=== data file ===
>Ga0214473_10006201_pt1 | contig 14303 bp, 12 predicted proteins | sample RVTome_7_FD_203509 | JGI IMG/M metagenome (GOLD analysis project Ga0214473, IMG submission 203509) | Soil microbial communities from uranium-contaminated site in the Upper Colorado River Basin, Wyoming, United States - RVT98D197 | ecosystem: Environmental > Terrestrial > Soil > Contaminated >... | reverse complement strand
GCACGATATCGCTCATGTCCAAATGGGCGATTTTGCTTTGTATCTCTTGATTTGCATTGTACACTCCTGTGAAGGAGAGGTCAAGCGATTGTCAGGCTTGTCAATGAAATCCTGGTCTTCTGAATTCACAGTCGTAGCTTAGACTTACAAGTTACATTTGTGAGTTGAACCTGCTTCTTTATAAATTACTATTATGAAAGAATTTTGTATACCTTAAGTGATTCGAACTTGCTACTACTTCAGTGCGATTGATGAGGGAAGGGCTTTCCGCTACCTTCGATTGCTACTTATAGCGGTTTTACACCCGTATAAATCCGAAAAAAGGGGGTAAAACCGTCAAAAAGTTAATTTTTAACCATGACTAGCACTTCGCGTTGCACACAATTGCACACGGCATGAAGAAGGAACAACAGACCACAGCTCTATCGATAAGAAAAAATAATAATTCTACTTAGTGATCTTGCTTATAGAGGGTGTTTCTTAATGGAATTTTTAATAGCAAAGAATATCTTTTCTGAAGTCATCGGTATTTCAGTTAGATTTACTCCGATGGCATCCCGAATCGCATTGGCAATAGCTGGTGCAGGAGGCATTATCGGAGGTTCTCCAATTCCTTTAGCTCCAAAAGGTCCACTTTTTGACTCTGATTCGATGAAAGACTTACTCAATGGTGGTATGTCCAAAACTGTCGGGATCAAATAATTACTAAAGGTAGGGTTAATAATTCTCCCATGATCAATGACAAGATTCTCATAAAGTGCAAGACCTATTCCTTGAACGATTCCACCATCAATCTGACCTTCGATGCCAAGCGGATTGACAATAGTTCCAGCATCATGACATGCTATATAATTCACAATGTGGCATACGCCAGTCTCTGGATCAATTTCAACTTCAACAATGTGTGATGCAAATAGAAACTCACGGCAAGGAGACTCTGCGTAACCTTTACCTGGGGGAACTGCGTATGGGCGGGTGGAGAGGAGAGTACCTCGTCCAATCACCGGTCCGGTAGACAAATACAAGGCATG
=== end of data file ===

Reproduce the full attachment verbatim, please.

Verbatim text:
>Ga0214473_10006201_pt1 | contig 14303 bp, 12 predicted proteins | sample RVTome_7_FD_203509 | JGI IMG/M metagenome (GOLD analysis project Ga0214473, IMG submission 203509) | Soil microbial communities from uranium-contaminated site in the Upper Colorado River Basin, Wyoming, United States - RVT98D197 | ecosystem: Environmental > Terrestrial > Soil > Contaminated >... | reverse complement strand
GCACGATATCGCTCATGTCCAAATGGGCGATTTTGCTTTGTATCTCTTGATTTGCATTGTACACTCCTGTGAAGGAGAGGTCAAGCGATTGTCAGGCTTGTCAATGAAATCCTGGTCTTCTGAATTCACAGTCGTAGCTTAGACTTACAAGTTACATTTGTGAGTTGAACCTGCTTCTTTATAAATTACTATTATGAAAGAATTTTGTATACCTTAAGTGATTCGAACTTGCTACTACTTCAGTGCGATTGATGAGGGAAGGGCTTTCCGCTACCTTCGATTGCTACTTATAGCGGTTTTACACCCGTATAAATCCGAAAAAAGGGGGTAAAACCGTCAAAAAGTTAATTTTTAACCATGACTAGCACTTCGCGTTGCACACAATTGCACACGGCATGAAGAAGGAACAACAGACCACAGCTCTATCGATAAGAAAAAATAATAATTCTACTTAGTGATCTTGCTTATAGAGGGTGTTTCTTAATGGAATTTTTAATAGCAAAGAATATCTTTTCTGAAGTCATCGGTATTTCAGTTAGATTTACTCCGATGGCATCCCGAATCGCATTGGCAATAGCTGGTGCAGGAGGCATTATCGGAGGTTCTCCAATTCCTTTAGCTCCAAAAGGTCCACTTTTTGACTCTGATTCGATGAAAGACTTACTCAATGGTGGTATGTCCAAAACTGTCGGGATCAAATAATTACTAAAGGTAGGGTTAATAATTCTCCCATGATCAATGACAAGATTCTCATAAAGTGCAAGACCTATTCCTTGAACGATTCCACCATCAATCTGACCTTCGATGCCAAGCGGATTGACAATAGTTCCAGCATCATGACATGCTATATAATTCACAATGTGGCATACGCCAGTCTCTGGATCAATTTCAACTTCAACAATGTGTGATGCAAATAGAAACTCACGGCAAGGAGACTCTGCGTAACCTTTACCTGGGGGAACTGCGTATGGGCGGGTGGAGAGGAGAGTACCTCGTCCAATCACCGGTCCGGTAGACAAATACAAGGCATG